The problem is that this system isn’t designed to handle Big Mac’s, donuts, cookies, and other western foods. These processed products are engineered to be addictive in the sense that they contain a wide spectrum of rewarding properties such as fat, starch, salt, sugar, and glutamate. And it’s not just the highly processed stuff that is problematic. Even salted nuts and deep-fried, cured bacon contain a fairly rewarding combination of fat and salt and probably shouldn’t make up a large part of your diet if your trying to lose weight.
So, what this basically means is that the energy homeostasis system evolved to deal with simple, whole foods such as meat, fresh fruits and vegetables, and that modern, processed foods alter the brain’s mechanisms for regulating fat storage. Studies suggest that leptin action in the brain is insufficient to inhibit overeating of highly processed food, because these rewarding products engage powerful neural responses that oppose leptin (5).
It’s really a vicious cycle where hyper-rewarding food triggers addictive processes in the brain and overeating. Energy imbalance leads to more fat mass, leptin resistance, and consequently a higher food intake (15).
Bottom line: Highly rewarding, processed food drives weight gain. A diet primarily composed of simple, whole foods should be the key component of any weight loss program.
Besides food reward, all of the microbes that live in and on the human body (the human microbiome) seem to play an essential role in the whole process of inflammation, leptin resistance, and weight gain. In a guest post for BretContreras.com, I highlighted the fact that the human body is only 1% human from a genetic perspective and that the microbiome provides functions that stretch far beyond the physiological capabilities of the human host.
The bacteria living in the gastrointestinal tract (gut microbiota) are especially important to our overall health as they maintain healthy gut barrier function, digest otherwise indigestible food components, and regulate our immune system. The problem is that antibiotics, highly processed food, caesarean sections, and other factors associated with life in the modern world perturb the microbiome and promote a state of dysbiosis. The balance of “good” and “bad” microbes in the body has shifted, and the gut microbiota becomes inflammatory.
So, how is it that bacteria potentially can influence systemic inflammation, leptin sensitivity, and weight gain? One of the leading current hypotheses is that dysbiosis increases gut permeability and allows toxins found in the wall of proinflammatory bacteria to interact with our immune system and enter into systemic circulation. These endotoxins then trigger a state of low-grade chronic inflammation and leptin resistance in the hypothalamus (8,16).
The human microbiome is one of the hottest topics in the scientific community at the moment, and numerous studies show that obesity is associated with changes to the gut microbiota (17,18). So, although the human microbiome is shaped throughout our life, it’s largely inherited from our family, and part of the hereditary component of obesity therefore results from transferring an “obese microbiota” from mother to child.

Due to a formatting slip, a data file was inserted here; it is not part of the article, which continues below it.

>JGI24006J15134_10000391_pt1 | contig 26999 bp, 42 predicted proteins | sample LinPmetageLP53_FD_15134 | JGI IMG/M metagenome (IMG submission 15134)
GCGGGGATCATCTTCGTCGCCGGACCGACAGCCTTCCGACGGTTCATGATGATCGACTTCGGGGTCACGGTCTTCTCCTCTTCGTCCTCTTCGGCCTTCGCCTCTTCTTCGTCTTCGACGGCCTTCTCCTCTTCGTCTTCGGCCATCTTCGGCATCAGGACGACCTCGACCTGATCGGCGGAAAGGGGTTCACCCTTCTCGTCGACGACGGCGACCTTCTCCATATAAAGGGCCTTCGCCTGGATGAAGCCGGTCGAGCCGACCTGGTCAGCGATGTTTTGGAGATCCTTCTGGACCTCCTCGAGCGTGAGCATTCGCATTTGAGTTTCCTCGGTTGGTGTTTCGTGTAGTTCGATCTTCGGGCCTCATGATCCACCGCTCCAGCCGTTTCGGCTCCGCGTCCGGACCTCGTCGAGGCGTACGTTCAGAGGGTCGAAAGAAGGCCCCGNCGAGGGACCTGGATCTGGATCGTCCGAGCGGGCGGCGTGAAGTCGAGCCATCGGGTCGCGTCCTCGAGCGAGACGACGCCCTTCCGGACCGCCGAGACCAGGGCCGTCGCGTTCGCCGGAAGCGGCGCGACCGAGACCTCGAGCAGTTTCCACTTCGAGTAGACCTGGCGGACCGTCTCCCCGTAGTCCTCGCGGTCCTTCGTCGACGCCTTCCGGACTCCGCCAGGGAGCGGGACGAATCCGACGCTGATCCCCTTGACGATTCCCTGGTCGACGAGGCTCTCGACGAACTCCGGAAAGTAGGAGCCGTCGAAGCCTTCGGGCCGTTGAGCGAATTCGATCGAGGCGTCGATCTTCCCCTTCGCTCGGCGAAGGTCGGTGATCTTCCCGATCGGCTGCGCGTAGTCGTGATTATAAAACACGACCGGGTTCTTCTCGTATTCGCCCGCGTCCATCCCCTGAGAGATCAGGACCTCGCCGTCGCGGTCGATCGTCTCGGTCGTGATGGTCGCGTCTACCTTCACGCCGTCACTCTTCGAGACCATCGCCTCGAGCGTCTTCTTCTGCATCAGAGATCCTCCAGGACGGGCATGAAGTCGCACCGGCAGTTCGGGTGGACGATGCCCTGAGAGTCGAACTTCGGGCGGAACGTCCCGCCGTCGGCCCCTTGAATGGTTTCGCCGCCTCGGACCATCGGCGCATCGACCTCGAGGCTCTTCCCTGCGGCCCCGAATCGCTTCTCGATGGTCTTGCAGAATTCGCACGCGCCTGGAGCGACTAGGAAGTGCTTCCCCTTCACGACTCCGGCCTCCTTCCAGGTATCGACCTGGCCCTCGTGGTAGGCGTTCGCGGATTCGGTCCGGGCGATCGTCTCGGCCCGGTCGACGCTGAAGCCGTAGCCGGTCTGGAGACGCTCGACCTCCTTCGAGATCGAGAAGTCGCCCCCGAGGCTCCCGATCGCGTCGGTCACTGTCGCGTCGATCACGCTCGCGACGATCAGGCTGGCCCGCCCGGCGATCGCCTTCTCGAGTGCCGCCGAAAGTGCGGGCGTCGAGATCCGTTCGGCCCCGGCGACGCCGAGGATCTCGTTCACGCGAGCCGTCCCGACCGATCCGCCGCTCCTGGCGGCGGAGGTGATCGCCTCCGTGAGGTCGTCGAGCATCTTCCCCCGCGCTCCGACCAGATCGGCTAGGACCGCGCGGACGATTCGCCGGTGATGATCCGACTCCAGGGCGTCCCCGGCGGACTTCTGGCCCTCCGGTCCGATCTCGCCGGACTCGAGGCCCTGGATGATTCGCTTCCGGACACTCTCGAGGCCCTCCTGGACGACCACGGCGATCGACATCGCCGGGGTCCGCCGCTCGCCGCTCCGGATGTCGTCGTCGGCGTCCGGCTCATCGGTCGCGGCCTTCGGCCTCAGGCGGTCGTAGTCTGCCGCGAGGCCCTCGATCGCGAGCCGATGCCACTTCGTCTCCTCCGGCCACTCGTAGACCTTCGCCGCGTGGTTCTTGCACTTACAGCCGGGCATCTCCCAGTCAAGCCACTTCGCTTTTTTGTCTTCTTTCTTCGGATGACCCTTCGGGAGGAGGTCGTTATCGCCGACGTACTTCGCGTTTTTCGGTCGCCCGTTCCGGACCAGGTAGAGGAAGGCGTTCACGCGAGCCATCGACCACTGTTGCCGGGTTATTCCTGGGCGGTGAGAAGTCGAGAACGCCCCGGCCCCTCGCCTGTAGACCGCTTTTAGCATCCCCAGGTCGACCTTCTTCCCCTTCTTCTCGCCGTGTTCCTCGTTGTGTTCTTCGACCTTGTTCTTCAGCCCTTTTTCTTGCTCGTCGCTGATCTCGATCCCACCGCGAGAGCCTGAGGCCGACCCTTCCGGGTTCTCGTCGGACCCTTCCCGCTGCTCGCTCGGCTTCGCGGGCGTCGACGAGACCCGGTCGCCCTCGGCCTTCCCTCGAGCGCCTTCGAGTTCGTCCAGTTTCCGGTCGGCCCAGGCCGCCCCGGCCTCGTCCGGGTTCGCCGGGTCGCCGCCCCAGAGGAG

While more long-term human studies are needed before we know to which extent bacteria affect weight regulation, it’s already clear that the human microbiome has a profound impact on our health and well-being.
Bottom line: The human microbiome is involved in body fat regulation. Avoid antibiotics if possible, breastfeed your children, and preferably perform a vaginal birth. Avoid food that promotes the growth of harmful bacteria (e.g., highly processed food, refined flours, sugar), eat food that encourages the growth of beneficial bacteria (e.g., onions, leeks, properly prepared legumes), and eat “probiotics” (e.g., sauerkraut, kefir, dirty vegetables from the garden).
I know I’ve just made the case that exercising really isn’t effective for weight loss, but let’s look a little deeper. About a year ago I reviewed the scientific literature on exercise and weight regulation and concluded that isolated anaerobic or aerobic exercise usually isn’t very effective for weight loss. Most people compensate for the increased energy expenditure by eating more and/or being less active during the rest of the day, and exercising to “burn the fat” therefore makes little sense. This is also consistent with the body fat setpoint theory which suggests that the brain homeostatically guards a certain amount of fat mass.
However, some people respond to exercise by losing a fair amount of weight, and this probably has to do with the beneficial effects exercise has on metabolic health. A moderate amount of exercise has been shown to reduce inflammation and improve leptin and insulin sensitivity (19,20,21,22,23).
For the record, no one’s arguing that heavy resistance training and aerobic exercise aren’t an important part of a healthy lifestyle, it’s just that exercising to lose weight (and keep it off) isn’t effective for the vast majoity of people.
Bottom line: Exercising to “burn calories” makes little sense since most people compensate for the increased energy output by eating more food and/or being less active during the rest of the day. However, regular exercise allows you to eat more food without gaining weight and can also have a small impact on weight loss.
The Protein-Leverage Hypothesis suggests that humans aim for a targeted protein intake and that protein is prioritized over fat, carbohydrate, and total energy intake (24,25,26). A recent study also shows that body-weight loss and weight-maintenance on a low-carbohydrate diet seems to depend more on the protein consumption than the carbohydrate intake (27).
One common mistake among people who want to lose weight is to only eat foods such as fruits and vegetables in an attempt to reduce energy intake. While fruits and vegetables are great, they are also very low in protein and energy and should be matched with grass-fed meats, seafood, eggs or dairy to make for a more satiating meal. Eating carrots, cucumbers and tomatoes for breakfast and lunch won’t help your weight loss efforts since your body will crave for more energy and protein later in the day.